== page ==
Either be it through reinvestment for capital appreciation or cashing out the quarterly dividends, SCHD is better and it also has a lower expense ratio of 0.06% meaning that the fund managers charge relatively less for their effort.
Also, an average of 1.7 million shares is traded each month which makes the ETF highly liquid.
Moreover, with investors looking to transition their portfolios from more of a growth orientation to becoming income-focused in an environment characterized by lowering of the federal funds rate to zero, interest in SCHD has grown considerably and its P/E now stands at 14.97.
Still, taking into consideration that some of the stocks it holds like Pfizer (PFE) and Verizon (VZ) are still trading at 13.92 and 12.54 price to earnings multiples respectively, there is room for further growth of the ETF’s overall earnings. In this case, the pharma and mobile telco plays have massive potential to benefit from COVID-19 vaccines and 5G revenues respectively.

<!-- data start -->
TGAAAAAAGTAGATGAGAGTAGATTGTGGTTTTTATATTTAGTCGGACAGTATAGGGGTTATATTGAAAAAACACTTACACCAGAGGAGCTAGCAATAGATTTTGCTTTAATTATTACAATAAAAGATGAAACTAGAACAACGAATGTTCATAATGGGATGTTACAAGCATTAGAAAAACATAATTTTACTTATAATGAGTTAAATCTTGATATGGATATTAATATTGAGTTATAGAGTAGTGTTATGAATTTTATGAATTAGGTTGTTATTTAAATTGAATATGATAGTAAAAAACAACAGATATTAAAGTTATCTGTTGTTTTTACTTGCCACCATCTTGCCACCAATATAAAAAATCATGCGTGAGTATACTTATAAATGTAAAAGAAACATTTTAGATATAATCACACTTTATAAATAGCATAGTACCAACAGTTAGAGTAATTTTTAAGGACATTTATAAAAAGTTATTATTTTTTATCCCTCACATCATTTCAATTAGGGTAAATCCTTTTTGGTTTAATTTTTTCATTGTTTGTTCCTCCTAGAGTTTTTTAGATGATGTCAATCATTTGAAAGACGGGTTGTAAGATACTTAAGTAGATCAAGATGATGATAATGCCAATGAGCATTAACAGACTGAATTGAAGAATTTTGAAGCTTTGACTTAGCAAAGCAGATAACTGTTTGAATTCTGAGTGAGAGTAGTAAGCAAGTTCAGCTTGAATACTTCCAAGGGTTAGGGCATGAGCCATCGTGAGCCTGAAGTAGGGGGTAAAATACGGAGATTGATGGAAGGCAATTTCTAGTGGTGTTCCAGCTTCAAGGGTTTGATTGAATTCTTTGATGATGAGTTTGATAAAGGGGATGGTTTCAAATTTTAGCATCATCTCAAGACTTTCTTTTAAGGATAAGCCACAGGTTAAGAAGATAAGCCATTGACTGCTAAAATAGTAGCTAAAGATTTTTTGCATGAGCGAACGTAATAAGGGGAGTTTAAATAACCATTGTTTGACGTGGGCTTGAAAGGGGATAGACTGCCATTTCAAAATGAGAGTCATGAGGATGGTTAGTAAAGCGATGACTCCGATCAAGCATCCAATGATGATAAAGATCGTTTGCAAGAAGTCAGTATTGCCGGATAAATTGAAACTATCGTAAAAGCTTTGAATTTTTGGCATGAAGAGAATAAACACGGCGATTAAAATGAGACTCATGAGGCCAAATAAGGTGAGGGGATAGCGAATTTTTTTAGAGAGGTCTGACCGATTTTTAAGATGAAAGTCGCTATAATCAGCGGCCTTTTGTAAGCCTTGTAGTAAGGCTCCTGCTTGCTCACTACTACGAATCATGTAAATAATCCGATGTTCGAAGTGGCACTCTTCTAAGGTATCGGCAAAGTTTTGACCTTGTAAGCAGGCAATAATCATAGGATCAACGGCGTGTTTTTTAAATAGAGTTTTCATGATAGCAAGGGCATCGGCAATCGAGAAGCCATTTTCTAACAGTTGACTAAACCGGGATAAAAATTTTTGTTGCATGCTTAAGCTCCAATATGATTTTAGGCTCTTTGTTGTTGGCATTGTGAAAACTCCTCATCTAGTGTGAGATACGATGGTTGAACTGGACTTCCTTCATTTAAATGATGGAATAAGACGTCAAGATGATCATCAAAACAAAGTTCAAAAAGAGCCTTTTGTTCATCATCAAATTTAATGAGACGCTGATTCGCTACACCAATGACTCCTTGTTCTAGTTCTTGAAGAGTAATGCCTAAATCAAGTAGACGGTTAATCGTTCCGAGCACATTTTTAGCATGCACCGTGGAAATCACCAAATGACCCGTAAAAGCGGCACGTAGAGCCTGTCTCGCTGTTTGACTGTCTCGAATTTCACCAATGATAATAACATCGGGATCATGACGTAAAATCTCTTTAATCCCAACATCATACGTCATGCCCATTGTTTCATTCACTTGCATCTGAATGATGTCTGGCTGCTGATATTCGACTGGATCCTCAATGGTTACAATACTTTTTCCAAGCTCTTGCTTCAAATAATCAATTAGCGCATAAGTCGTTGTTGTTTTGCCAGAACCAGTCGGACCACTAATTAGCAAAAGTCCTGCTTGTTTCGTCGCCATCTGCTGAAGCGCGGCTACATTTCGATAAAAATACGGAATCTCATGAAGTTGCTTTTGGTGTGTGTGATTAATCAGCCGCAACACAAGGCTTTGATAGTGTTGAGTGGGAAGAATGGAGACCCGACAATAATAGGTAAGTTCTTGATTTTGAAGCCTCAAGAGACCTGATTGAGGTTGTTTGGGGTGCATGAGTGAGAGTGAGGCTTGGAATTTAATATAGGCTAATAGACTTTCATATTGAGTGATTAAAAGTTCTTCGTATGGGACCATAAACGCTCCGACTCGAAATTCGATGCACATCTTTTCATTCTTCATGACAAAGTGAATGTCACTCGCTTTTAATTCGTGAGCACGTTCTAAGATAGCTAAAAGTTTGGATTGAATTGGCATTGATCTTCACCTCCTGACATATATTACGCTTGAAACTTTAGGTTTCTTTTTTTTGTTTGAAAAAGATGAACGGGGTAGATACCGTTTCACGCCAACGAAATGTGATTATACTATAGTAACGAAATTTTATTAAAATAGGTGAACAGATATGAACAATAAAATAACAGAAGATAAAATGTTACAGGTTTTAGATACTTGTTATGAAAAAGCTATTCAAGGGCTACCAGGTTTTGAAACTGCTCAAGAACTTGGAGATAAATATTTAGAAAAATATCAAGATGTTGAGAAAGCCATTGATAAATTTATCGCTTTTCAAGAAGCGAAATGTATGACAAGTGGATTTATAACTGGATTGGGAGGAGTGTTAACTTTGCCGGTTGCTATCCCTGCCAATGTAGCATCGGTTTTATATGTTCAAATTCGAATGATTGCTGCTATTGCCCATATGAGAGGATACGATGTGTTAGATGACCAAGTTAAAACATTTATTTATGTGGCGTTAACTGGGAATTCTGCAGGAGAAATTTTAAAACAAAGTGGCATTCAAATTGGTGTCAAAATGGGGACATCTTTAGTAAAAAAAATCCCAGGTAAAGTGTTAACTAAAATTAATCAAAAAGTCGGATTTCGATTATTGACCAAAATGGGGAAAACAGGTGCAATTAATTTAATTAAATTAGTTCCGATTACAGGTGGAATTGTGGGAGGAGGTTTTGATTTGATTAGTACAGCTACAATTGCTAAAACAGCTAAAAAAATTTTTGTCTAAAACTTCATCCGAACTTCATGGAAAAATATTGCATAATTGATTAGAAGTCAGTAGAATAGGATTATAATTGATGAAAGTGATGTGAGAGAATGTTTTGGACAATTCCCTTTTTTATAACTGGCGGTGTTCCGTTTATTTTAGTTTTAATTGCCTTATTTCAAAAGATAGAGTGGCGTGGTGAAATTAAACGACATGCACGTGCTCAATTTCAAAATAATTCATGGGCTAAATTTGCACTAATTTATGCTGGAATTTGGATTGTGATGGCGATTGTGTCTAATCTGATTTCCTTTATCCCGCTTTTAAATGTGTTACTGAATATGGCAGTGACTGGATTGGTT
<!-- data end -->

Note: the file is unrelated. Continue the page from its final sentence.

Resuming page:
Therefore, with superior dividend growth and overall return, SCHD with its cocktail of high-performing stocks is a buy.
Disclosure: I/we have no positions in any stocks mentioned, but may initiate a long position in SCHD over the next 72 hours. I wrote this article myself, and it expresses my own opinions. I am not receiving compensation for it (other than from Seeking Alpha). I have no business relationship with any company whose stock is mentioned in this article.
Additional disclosure: This is an investment thesis and is intended for informational purposes. Investors are kindly requested to do additional research before investing.